Developing an app can be resource and cost intensive. In 2013 Avon terminated a $125 million software overhaul after the results showed that it was too difficult to use on the iPad. UX measurements done early on prototypes learn from users and re-validate these learnings as you progress with development. This way usability activities help you save making changes later on when it’s too expensive or too late. It’s easy to relate to sending an angry email by accident or or navigating tediously trying to find information on government sites, but costs aside bad design can have some very serious consequences.
In one case in Dallas, a switch of interface workflows made the hospital discharge a patient with the Ebola virus, while another contributed to the death of a patient when hydration doses where not distributed properly because the nurses tried to figure out how to operate the software. The designers you’re hiring should be aware of the responsibility they carry, design choices can really affect people’s lives for the better or worse.
A leap of faith
When speaking to clients we came across some tough opinions on design. There was a conversation with a client that told us he tried a bunch of UX designers and he didn’t get any proof that the work they did influenced his business. He was expecting to see undoubtable data that the time they burned, equaled a certain amount of money made.
For a lot of designers it’s very tempting to give in to the notion that if I do “A” I’m sure “B” will happen. Saying that we can increase your conversion by more than 10% with a design sprint would be fantastic, but designers just shouldn’t have that kind of certainty. Design should be able to take risks and diverge.
Design related metrics are influenced by a lot of other business factors and the process, just like business models, requires trial and error, time for ideas to mature and a balance between humility and confidence.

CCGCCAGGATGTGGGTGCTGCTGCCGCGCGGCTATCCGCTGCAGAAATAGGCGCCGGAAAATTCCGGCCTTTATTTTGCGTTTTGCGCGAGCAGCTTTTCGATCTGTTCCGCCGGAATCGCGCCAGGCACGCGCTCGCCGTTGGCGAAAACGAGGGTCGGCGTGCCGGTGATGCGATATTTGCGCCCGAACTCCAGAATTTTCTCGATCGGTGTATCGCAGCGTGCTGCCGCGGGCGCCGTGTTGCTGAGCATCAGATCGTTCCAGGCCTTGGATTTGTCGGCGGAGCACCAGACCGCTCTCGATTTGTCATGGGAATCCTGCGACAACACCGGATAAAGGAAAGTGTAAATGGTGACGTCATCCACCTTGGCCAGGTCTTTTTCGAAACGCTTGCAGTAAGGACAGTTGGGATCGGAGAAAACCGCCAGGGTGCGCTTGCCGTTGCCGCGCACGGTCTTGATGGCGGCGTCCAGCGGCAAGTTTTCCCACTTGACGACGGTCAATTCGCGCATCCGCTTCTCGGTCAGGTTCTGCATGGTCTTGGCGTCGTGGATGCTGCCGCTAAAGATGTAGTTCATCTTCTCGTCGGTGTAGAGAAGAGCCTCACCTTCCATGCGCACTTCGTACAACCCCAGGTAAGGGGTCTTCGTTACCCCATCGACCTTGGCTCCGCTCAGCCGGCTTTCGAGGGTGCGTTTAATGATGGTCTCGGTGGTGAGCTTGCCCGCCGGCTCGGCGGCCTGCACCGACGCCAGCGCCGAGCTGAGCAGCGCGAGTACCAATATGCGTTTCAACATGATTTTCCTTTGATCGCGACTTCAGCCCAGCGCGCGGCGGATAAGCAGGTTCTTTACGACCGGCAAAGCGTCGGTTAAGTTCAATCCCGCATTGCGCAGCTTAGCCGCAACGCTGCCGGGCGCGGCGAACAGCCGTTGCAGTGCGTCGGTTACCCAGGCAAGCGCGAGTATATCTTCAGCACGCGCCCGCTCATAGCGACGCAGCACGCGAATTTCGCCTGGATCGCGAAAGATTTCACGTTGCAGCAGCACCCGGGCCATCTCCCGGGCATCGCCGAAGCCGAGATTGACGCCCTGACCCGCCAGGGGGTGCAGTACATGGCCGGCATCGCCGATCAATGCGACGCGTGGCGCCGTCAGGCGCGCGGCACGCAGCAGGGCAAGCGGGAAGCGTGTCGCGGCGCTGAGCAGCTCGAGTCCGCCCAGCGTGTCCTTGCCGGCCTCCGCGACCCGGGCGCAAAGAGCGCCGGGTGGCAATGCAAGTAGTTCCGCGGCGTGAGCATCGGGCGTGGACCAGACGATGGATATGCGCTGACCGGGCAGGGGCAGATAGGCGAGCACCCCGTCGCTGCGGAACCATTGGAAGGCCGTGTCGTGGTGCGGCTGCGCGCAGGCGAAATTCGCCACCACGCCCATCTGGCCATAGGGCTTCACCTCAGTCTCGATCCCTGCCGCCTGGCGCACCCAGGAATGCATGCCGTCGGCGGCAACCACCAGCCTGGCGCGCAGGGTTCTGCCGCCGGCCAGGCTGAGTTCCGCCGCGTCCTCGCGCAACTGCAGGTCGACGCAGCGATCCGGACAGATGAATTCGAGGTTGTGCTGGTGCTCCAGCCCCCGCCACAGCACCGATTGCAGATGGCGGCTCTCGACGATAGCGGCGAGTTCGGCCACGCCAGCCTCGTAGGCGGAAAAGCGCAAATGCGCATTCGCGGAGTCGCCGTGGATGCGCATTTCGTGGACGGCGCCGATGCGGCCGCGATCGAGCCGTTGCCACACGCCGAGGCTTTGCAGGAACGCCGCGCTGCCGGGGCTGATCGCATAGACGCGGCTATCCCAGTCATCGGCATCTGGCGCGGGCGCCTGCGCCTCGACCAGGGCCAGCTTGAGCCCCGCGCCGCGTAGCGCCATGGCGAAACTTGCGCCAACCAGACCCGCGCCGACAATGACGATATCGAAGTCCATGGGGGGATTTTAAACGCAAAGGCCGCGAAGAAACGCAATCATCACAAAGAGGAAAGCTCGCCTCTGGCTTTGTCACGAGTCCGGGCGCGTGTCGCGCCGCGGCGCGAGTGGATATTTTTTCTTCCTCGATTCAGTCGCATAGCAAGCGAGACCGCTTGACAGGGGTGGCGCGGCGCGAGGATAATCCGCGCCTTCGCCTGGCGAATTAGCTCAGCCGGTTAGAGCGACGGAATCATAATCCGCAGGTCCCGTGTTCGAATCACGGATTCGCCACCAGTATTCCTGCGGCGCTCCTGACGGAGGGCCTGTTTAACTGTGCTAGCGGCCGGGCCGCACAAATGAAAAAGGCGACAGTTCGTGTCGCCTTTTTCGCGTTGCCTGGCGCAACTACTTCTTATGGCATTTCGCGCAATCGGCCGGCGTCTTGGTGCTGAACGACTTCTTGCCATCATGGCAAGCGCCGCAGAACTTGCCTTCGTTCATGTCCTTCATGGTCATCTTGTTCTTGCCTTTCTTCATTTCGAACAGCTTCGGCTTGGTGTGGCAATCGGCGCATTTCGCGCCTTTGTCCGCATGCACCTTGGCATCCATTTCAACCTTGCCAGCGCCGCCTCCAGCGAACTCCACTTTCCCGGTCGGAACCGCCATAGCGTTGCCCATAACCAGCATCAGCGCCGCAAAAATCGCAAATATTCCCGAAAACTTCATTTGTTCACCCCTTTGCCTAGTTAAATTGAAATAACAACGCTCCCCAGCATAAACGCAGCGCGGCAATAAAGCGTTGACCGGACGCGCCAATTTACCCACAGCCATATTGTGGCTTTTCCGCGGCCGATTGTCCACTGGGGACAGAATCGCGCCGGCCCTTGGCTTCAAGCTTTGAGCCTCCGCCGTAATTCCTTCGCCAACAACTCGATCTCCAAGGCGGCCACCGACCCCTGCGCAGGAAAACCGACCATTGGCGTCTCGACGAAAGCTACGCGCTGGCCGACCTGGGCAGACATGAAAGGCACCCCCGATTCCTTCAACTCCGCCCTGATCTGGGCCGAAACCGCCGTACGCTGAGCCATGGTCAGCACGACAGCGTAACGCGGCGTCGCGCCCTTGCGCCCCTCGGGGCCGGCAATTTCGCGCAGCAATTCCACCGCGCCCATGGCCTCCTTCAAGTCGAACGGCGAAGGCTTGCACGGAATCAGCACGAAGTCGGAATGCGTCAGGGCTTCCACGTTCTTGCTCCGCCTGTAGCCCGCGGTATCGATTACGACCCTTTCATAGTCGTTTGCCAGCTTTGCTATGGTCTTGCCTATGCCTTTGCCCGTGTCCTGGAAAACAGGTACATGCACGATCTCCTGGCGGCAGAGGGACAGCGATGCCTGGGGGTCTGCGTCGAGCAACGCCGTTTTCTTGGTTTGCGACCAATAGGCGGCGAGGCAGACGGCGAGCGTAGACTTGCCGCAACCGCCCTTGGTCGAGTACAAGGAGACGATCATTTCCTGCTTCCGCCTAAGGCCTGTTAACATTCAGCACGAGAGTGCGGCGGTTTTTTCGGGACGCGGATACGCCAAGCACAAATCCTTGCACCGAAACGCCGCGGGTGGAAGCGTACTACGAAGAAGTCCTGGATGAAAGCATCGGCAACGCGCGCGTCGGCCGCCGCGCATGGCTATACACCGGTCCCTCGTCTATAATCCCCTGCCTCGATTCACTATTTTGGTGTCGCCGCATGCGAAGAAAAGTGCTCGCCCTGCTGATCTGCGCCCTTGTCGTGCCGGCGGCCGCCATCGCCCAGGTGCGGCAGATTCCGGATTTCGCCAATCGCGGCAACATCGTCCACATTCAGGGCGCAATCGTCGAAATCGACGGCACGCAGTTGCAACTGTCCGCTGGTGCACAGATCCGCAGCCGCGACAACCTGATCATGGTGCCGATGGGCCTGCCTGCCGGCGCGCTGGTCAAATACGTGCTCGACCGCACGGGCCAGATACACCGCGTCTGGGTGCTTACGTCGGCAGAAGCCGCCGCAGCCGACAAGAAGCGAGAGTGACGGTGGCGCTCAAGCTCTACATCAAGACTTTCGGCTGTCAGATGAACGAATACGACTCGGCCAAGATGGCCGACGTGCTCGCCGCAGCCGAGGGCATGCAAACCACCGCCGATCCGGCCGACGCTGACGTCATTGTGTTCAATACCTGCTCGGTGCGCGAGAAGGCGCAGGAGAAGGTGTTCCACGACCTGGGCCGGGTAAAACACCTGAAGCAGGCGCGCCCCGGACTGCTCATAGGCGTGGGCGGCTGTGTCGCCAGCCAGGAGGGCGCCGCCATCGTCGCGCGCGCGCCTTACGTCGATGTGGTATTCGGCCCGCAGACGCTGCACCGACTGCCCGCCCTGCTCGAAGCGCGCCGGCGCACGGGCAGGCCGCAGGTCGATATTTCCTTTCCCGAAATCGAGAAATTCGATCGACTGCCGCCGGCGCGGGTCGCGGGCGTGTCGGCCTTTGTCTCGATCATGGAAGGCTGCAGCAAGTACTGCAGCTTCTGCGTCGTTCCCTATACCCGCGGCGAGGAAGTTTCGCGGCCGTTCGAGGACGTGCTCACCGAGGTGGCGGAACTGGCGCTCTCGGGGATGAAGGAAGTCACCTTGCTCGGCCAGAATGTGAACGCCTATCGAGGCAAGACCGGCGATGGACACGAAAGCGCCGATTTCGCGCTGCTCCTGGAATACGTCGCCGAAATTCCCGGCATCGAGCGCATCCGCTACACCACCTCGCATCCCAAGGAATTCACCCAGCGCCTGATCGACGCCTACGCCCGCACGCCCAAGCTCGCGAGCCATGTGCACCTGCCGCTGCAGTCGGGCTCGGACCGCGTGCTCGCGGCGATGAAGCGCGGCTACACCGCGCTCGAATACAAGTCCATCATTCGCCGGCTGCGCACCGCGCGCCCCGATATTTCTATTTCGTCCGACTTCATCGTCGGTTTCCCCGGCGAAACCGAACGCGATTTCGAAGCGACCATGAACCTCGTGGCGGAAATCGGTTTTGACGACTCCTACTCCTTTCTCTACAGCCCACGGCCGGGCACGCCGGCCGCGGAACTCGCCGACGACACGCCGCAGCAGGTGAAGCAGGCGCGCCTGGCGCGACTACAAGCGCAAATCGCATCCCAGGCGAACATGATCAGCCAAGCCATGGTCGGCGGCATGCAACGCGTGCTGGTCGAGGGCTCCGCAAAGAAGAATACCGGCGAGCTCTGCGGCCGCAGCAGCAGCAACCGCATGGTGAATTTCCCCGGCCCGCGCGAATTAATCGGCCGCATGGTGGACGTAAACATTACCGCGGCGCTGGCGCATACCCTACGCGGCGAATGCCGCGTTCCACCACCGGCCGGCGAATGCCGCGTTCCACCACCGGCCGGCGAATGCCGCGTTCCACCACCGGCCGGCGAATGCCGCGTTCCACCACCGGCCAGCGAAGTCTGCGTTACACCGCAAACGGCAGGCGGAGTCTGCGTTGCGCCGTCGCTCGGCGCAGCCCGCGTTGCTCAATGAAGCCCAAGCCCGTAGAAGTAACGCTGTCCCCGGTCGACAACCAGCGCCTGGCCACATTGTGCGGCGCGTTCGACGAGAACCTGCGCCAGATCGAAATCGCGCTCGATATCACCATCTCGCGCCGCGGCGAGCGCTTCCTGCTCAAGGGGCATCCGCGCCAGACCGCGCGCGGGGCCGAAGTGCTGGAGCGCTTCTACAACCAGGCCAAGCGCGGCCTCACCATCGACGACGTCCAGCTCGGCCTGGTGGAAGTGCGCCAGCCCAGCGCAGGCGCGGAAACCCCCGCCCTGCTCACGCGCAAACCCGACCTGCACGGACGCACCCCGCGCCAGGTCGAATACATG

According to a study done by Forrester, companies that invest in UX see a lower cost of customer acquisition, lower support cost, increased customer retention and increased market share. Airbnb’s Joe Gebbia lists design as one of the key factors of the success of Airbnb. Design just has a very wide spread impact on business, that’s nearly impossible to pin down to a specific number.
Alan Cooper in his article mentioned earlier is pretty critical of making designers track ROI, but at the same time has no doubt about the value of design.
The value of interaction design is massive and awesome! You can see its value a mile away. Interaction design makes users love their products, and makes product managers look like heroes.
In Leah Buley’s report about the state of UX in 2016 when high-impact respondents were asked
— What measurable outcomes resulting from user experience are you most proud of?"they gave responses like:
— Multimillion dollar increases in conversion and customer lifetime value.
By contrast, one low-impact respondent answered,
—We are moving so fast there has been no time or resources for testing/outcomes – even for small usability improvements.
That just shows there is really little to no excuse to not incorporate design in your workflow. Design tools are really trying to stay up to speed with the pace of the ever-changing industry. Not long ago, real-time collaboration, an integrated cloud, version control, responsive built-in and conversion from design to actual code were in the dream state. There has never been a time where businesses could benefit more and faster from good design.
Special thanks to Daniel Gościmiński, who helped us a lot while working on this post! Daniel, your knowledge, UI/UX expertise and insights were priceless. You're the MAN!
Software Brothers Team